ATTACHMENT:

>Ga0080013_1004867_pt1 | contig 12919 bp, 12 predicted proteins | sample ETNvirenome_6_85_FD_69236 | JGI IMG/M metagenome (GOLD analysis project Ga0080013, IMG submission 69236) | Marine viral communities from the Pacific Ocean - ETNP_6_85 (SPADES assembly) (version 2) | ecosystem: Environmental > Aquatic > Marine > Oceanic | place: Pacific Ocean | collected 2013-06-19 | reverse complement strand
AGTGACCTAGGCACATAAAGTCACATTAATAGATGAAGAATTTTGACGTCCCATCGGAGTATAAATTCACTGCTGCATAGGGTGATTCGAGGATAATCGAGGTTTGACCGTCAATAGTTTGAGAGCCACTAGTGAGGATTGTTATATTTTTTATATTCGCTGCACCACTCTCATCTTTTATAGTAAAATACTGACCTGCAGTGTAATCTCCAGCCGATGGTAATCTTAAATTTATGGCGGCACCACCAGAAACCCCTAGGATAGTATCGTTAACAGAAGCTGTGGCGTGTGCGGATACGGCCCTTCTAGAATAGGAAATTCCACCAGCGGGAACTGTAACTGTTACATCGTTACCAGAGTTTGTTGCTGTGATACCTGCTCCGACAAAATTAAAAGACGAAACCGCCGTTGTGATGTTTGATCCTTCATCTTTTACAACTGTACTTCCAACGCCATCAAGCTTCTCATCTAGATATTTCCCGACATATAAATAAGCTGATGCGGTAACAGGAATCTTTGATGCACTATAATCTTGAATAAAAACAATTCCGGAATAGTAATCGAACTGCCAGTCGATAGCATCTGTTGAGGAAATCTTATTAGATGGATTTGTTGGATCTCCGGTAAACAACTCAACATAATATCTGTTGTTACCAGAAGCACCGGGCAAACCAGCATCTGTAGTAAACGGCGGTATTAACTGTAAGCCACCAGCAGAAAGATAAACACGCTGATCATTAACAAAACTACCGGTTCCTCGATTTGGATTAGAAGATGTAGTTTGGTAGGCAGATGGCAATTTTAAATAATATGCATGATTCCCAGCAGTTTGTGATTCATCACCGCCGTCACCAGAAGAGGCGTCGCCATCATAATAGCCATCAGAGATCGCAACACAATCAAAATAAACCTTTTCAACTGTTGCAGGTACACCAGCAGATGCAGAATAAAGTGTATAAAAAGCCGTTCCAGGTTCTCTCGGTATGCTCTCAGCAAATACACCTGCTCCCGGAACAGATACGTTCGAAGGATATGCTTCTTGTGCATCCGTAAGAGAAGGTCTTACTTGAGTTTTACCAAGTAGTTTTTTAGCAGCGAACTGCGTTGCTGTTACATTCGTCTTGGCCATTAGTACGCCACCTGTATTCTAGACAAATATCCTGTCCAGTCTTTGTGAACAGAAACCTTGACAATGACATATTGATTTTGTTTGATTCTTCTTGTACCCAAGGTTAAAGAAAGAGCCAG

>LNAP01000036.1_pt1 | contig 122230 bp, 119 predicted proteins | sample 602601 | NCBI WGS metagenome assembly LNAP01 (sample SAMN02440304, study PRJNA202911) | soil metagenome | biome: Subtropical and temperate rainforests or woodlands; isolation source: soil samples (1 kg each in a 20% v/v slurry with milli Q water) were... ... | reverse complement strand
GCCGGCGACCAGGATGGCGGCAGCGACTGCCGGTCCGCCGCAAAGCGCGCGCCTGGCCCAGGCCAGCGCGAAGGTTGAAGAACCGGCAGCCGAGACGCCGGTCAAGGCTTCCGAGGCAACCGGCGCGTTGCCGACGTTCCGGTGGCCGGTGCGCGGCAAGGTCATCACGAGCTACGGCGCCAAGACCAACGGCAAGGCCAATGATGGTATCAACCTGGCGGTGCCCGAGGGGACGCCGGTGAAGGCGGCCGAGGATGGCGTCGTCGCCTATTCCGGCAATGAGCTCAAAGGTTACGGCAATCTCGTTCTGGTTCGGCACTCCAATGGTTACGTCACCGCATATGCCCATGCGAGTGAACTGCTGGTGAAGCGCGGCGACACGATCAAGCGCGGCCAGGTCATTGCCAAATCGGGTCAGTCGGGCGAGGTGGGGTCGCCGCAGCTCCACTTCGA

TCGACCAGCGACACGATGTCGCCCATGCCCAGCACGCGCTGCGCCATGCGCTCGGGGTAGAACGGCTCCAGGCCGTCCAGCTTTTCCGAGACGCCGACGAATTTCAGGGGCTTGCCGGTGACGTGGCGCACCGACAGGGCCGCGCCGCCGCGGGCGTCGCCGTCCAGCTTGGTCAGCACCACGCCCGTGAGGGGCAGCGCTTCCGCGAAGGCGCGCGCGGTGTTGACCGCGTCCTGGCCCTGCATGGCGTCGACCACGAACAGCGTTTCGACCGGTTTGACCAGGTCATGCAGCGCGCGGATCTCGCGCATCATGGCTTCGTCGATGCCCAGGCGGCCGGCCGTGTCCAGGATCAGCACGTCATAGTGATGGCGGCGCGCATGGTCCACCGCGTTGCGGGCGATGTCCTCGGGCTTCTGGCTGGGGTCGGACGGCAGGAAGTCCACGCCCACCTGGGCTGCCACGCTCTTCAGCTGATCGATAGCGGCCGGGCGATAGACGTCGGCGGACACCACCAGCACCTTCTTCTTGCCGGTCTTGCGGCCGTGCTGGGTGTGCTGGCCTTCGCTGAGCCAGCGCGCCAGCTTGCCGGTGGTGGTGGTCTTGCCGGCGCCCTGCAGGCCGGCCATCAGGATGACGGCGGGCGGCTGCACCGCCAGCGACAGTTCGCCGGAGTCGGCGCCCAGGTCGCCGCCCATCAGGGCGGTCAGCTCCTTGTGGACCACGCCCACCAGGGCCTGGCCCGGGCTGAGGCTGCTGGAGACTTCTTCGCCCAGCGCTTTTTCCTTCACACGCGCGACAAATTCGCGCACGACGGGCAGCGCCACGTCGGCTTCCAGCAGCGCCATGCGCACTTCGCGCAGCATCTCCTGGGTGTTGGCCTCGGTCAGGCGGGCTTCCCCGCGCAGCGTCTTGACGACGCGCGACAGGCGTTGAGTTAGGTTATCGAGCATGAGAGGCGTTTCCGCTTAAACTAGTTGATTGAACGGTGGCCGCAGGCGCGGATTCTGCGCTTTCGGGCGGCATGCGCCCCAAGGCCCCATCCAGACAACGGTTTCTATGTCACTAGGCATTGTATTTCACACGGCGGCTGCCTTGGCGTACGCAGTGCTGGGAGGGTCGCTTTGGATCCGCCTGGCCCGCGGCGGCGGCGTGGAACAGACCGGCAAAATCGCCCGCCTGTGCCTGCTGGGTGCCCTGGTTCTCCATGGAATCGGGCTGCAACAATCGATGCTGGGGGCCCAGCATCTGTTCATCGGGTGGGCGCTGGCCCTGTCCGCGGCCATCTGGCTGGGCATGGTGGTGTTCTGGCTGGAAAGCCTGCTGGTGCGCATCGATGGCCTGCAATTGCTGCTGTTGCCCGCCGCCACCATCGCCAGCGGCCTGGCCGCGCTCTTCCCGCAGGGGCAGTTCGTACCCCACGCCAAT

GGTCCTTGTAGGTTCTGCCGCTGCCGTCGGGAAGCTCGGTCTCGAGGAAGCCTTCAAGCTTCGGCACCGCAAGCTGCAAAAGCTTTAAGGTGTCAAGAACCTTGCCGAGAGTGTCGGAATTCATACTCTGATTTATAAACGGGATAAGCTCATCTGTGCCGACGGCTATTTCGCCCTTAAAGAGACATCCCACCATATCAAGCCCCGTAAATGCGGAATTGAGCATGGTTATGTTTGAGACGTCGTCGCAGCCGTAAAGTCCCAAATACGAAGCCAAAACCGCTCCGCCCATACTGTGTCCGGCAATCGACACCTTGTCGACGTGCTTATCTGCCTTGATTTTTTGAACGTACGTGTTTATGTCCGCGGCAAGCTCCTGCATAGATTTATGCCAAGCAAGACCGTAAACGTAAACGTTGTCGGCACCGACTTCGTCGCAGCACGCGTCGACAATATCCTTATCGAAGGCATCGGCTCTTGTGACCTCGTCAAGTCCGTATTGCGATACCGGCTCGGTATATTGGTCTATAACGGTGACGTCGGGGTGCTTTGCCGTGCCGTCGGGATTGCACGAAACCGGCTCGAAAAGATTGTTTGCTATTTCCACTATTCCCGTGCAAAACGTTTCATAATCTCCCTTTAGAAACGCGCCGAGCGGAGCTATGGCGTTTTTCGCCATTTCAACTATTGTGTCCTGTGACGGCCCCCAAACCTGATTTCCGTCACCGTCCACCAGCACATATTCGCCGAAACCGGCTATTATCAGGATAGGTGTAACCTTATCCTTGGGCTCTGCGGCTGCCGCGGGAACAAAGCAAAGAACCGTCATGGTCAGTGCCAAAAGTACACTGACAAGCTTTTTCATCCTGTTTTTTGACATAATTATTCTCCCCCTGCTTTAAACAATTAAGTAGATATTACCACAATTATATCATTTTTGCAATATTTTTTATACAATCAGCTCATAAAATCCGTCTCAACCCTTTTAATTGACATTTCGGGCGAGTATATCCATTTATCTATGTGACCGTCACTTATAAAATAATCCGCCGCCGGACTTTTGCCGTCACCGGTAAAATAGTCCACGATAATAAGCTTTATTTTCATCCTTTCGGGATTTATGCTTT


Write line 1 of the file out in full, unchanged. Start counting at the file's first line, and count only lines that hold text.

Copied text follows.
>Ga0080013_1004867_pt1 | contig 12919 bp, 12 predicted proteins | sample ETNvirenome_6_85_FD_69236 | JGI IMG/M metagenome (GOLD analysis project Ga0080013, IMG submission 69236) | Marine viral communities from the Pacific Ocean - ETNP_6_85 (SPADES assembly) (version 2) | ecosystem: Environmental > Aquatic > Marine > Oceanic | place: Pacific Ocean | collected 2013-06-19 | reverse complement strand